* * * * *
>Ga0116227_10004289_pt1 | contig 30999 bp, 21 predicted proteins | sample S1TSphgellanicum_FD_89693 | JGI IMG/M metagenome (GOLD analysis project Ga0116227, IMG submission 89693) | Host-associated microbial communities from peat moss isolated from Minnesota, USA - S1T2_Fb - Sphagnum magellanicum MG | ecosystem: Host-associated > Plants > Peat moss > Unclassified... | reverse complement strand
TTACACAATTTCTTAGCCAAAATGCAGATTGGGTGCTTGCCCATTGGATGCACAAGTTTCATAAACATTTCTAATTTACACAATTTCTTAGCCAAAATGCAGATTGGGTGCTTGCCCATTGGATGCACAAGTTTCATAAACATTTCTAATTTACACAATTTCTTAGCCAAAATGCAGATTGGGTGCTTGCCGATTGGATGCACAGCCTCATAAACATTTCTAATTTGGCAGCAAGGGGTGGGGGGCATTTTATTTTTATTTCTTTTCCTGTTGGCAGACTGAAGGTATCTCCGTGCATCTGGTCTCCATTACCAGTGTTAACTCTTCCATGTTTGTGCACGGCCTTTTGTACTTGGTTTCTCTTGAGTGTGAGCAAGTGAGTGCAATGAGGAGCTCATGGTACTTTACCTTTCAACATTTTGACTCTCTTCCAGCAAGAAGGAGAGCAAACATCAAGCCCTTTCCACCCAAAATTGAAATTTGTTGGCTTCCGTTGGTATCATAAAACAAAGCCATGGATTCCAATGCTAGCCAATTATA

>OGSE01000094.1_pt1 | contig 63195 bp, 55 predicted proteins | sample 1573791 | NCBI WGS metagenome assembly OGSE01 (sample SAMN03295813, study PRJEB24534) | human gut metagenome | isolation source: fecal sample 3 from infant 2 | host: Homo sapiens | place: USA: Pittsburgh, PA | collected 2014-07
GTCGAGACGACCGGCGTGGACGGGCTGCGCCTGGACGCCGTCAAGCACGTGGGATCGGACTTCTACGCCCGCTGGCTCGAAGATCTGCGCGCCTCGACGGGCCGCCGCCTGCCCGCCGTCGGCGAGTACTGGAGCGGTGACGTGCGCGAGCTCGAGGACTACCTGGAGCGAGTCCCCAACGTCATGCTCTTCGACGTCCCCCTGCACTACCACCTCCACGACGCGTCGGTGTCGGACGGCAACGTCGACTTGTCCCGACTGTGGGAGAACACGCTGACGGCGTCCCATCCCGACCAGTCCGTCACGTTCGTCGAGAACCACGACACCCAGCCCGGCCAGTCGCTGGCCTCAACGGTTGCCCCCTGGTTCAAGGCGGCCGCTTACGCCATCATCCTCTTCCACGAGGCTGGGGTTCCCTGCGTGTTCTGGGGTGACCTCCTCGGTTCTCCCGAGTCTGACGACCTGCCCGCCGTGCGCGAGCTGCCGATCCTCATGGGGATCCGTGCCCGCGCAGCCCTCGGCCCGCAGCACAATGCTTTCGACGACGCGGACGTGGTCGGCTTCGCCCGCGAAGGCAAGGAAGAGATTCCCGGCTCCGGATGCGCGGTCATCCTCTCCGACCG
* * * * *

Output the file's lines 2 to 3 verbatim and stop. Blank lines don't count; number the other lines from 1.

TTACACAATTTCTTAGCCAAAATGCAGATTGGGTGCTTGCCCATTGGATGCACAAGTTTCATAAACATTTCTAATTTACACAATTTCTTAGCCAAAATGCAGATTGGGTGCTTGCCCATTGGATGCACAAGTTTCATAAACATTTCTAATTTACACAATTTCTTAGCCAAAATGCAGATTGGGTGCTTGCCGATTGGATGCACAGCCTCATAAACATTTCTAATTTGGCAGCAAGGGGTGGGGGGCATTTTATTTTTATTTCTTTTCCTGTTGGCAGACTGAAGGTATCTCCGTGCATCTGGTCTCCATTACCAGTGTTAACTCTTCCATGTTTGTGCACGGCCTTTTGTACTTGGTTTCTCTTGAGTGTGAGCAAGTGAGTGCAATGAGGAGCTCATGGTACTTTACCTTTCAACATTTTGACTCTCTTCCAGCAAGAAGGAGAGCAAACATCAAGCCCTTTCCACCCAAAATTGAAATTTGTTGGCTTCCGTTGGTATCATAAAACAAAGCCATGGATTCCAATGCTAGCCAATTATA

>OGSE01000094.1_pt1 | contig 63195 bp, 55 predicted proteins | sample 1573791 | NCBI WGS metagenome assembly OGSE01 (sample SAMN03295813, study PRJEB24534) | human gut metagenome | isolation source: fecal sample 3 from infant 2 | host: Homo sapiens | place: USA: Pittsburgh, PA | collected 2014-07